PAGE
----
Seattle’s Emergency Management Office is partnering with the city’s Department of Neighborhoods to make all community garden P-Patches into official gathering places during an emergency.
Most of us don’t like to think about it much, but sooner or later, we’re bound to experience some kind of big emergency.
“Sustained power outages, deep snow, an earthquake, a flood, a terrorist incident…anything that could interfere with people’s ordinary way of life,” said Barb Graff, Director of the Seattle Office of Emergency Management.
She says designating all of the city’s 90 P-Patches as community hubs was an easy decision, because they’re already natural gathering places
“People do this organically. When we’ve all been impacted by something like a big earthquake, we go outside, we look to each other. Literally, it’s just a place people can go if they need help or they can help,” with things like shutting off water or gas lines, or watching a neighbor’s child while a parent goes to find the other, Graff said.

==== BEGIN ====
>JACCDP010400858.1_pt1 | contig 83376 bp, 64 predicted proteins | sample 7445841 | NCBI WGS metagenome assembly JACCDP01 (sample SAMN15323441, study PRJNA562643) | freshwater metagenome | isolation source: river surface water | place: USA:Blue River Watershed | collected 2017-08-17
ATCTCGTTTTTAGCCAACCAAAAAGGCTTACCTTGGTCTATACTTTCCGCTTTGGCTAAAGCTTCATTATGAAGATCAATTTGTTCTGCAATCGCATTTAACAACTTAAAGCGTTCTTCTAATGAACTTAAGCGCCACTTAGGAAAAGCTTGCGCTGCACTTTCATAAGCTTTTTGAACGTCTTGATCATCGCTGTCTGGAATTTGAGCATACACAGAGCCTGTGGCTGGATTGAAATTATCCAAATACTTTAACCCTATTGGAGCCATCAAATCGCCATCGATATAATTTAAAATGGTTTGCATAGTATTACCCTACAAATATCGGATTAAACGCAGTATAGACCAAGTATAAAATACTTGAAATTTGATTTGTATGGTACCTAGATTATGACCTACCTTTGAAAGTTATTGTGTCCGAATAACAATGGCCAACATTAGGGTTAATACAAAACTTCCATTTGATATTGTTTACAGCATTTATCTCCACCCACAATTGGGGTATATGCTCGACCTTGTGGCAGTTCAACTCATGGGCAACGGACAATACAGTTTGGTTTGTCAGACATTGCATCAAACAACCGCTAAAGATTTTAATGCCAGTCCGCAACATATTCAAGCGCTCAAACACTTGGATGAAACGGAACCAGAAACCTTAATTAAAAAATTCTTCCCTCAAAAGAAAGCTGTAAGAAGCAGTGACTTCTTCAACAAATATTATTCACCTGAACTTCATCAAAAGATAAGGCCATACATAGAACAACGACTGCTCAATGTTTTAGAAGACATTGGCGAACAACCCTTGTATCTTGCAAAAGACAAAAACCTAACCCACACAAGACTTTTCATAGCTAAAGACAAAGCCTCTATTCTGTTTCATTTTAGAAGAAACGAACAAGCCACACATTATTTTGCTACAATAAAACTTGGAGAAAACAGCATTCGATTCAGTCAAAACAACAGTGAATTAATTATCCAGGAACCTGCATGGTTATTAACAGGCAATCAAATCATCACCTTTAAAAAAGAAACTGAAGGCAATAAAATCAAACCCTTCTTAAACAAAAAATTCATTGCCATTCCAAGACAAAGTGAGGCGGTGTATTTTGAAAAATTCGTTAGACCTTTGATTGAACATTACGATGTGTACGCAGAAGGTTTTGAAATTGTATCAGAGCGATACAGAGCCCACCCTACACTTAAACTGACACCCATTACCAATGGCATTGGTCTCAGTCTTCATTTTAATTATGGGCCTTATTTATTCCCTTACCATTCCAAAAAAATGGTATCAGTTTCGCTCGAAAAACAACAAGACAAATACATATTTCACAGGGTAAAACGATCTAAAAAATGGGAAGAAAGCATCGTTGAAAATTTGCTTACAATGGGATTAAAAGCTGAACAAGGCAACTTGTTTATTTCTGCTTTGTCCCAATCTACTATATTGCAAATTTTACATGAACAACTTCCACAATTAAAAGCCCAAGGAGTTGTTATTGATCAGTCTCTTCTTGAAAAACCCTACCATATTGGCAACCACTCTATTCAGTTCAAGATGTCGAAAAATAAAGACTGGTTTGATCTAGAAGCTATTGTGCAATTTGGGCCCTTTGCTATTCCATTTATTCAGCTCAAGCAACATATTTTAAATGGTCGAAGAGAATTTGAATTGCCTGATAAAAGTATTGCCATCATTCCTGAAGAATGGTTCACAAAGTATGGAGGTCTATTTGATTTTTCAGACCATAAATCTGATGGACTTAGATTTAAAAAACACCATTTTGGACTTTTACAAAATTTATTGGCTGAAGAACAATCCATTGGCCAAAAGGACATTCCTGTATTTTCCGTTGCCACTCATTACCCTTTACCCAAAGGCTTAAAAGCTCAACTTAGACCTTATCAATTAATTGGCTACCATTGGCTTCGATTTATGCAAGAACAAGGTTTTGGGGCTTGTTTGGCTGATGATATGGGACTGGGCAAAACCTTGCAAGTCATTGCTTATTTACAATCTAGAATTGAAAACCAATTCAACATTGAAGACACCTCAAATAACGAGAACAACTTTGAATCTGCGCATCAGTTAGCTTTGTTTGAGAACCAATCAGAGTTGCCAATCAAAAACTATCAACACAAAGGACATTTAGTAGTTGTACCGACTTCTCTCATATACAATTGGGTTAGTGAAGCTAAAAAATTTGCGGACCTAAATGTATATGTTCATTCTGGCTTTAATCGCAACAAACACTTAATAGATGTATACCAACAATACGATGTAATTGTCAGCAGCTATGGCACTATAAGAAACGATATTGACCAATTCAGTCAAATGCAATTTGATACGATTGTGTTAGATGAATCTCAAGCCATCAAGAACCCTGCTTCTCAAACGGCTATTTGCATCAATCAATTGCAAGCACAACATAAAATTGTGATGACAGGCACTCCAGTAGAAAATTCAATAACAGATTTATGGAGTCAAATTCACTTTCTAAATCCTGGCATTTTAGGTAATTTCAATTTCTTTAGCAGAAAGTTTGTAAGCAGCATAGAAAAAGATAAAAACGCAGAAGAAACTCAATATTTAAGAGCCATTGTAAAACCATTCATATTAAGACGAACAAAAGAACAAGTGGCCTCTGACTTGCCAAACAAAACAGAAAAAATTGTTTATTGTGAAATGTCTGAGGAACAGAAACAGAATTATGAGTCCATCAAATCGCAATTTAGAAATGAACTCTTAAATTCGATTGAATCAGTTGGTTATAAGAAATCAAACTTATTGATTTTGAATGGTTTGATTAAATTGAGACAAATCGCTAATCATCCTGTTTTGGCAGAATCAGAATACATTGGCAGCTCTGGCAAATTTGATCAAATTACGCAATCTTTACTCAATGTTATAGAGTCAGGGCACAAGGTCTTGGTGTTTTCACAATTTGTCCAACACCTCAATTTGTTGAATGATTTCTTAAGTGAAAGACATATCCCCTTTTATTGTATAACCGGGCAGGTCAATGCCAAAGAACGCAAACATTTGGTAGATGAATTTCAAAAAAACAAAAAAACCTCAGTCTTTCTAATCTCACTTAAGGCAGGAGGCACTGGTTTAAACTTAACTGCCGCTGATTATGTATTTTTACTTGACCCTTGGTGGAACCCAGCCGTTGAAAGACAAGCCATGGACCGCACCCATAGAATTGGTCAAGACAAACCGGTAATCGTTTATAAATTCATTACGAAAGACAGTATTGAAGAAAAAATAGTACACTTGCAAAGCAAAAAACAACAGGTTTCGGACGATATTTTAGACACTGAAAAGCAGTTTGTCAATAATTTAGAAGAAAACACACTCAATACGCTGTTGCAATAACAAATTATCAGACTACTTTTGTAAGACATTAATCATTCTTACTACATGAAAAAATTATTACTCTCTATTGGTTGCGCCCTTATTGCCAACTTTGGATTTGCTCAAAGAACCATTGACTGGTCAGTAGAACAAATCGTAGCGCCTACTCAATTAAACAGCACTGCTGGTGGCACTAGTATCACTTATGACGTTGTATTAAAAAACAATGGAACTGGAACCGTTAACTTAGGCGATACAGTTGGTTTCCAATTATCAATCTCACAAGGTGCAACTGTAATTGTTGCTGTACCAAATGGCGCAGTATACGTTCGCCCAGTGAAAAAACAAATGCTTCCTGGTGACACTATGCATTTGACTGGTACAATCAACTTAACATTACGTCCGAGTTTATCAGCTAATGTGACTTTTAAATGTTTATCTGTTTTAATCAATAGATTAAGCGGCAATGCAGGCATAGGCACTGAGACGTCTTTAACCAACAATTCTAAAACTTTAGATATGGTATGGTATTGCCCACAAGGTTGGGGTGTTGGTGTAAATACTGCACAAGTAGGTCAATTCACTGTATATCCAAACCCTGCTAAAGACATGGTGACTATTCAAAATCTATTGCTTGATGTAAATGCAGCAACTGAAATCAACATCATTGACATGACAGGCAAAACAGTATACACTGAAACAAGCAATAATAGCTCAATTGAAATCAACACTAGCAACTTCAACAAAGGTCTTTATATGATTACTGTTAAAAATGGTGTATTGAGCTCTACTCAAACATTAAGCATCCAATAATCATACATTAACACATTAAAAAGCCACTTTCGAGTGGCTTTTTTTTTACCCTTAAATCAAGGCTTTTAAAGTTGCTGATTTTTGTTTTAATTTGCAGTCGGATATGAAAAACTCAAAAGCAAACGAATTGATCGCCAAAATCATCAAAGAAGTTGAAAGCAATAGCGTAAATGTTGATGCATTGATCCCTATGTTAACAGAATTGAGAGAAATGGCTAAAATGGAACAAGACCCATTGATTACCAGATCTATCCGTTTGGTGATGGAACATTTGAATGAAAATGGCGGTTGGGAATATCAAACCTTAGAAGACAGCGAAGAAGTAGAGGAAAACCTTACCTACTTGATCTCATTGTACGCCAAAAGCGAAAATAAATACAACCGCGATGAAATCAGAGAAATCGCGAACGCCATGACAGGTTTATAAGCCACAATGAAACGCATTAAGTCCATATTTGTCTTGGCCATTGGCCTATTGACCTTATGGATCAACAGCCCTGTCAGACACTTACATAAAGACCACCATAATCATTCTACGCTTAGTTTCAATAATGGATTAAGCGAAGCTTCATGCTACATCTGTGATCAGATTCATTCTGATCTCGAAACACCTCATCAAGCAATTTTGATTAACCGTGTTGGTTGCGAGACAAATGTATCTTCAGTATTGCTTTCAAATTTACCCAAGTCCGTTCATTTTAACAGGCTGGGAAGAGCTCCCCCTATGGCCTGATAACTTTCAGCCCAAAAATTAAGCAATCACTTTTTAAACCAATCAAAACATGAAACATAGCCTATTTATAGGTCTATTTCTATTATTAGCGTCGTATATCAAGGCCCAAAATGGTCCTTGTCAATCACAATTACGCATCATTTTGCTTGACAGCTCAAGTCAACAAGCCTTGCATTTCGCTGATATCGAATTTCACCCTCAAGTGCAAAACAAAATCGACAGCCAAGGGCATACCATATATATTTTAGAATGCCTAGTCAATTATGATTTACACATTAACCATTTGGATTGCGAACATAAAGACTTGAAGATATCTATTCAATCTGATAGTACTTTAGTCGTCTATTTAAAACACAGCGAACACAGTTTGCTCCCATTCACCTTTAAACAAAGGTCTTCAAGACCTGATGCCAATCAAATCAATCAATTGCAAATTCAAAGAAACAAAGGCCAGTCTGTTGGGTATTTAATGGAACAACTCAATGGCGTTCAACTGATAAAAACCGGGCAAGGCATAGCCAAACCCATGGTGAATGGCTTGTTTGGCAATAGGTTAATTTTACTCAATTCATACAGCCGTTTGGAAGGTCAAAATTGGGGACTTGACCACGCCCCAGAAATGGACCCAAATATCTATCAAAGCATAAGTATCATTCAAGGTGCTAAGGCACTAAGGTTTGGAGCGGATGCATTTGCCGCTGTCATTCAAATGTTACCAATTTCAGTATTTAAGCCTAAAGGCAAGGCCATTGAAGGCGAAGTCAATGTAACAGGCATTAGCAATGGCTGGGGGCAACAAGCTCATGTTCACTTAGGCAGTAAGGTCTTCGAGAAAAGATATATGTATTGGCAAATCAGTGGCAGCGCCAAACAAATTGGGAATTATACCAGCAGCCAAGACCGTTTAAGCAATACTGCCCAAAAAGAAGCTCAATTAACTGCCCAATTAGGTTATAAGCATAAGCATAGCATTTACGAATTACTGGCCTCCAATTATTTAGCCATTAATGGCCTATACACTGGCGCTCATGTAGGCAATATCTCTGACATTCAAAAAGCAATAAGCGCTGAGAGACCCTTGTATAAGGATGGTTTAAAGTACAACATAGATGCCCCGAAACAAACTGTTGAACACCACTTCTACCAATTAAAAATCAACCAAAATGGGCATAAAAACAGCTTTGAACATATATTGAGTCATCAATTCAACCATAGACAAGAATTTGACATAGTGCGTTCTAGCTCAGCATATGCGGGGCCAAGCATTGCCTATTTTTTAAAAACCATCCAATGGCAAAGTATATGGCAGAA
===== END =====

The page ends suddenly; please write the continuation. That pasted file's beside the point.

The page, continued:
Community hubs are not places to find public officials or first responders in an emergency. But she says just putting up the signs has already inspired some communities to organize more by getting training as a ham-radio operators or setting up email lists to exchange information.
The move is not entirely new. It expands a pilot program that was funded by FEMA a few years ago to pay for multilingual signage in a handful of the gardens in southeast Seattle. Now there are 150 hubs on the city's map.
Community Garden P-Patch Coordinator Julie Bryan agrees the gardens are a good fit.
“A lot of our gardens, they’re seen as community gardens, but not necessarily for you and me if we don’t garden. And also gardeners have some issues that are around petty theft and vandalism. And the more we all have a sense of ownership and of belonging and of participation in a place, the better off and the safer we are,” Bryan said.
When more of the community feels involved, she says it’s less common to see a row of tomatoes or flowers at a P-Patch torn out.
Although the P-Patches are supposed to be informal gathering spaces, the Department of Neighborhoods is encouraging people to apply for project grants. The department can award up to $5,000 to pay for things like emergency supply sheds, whiteboards and ham radios once community leadership is in place.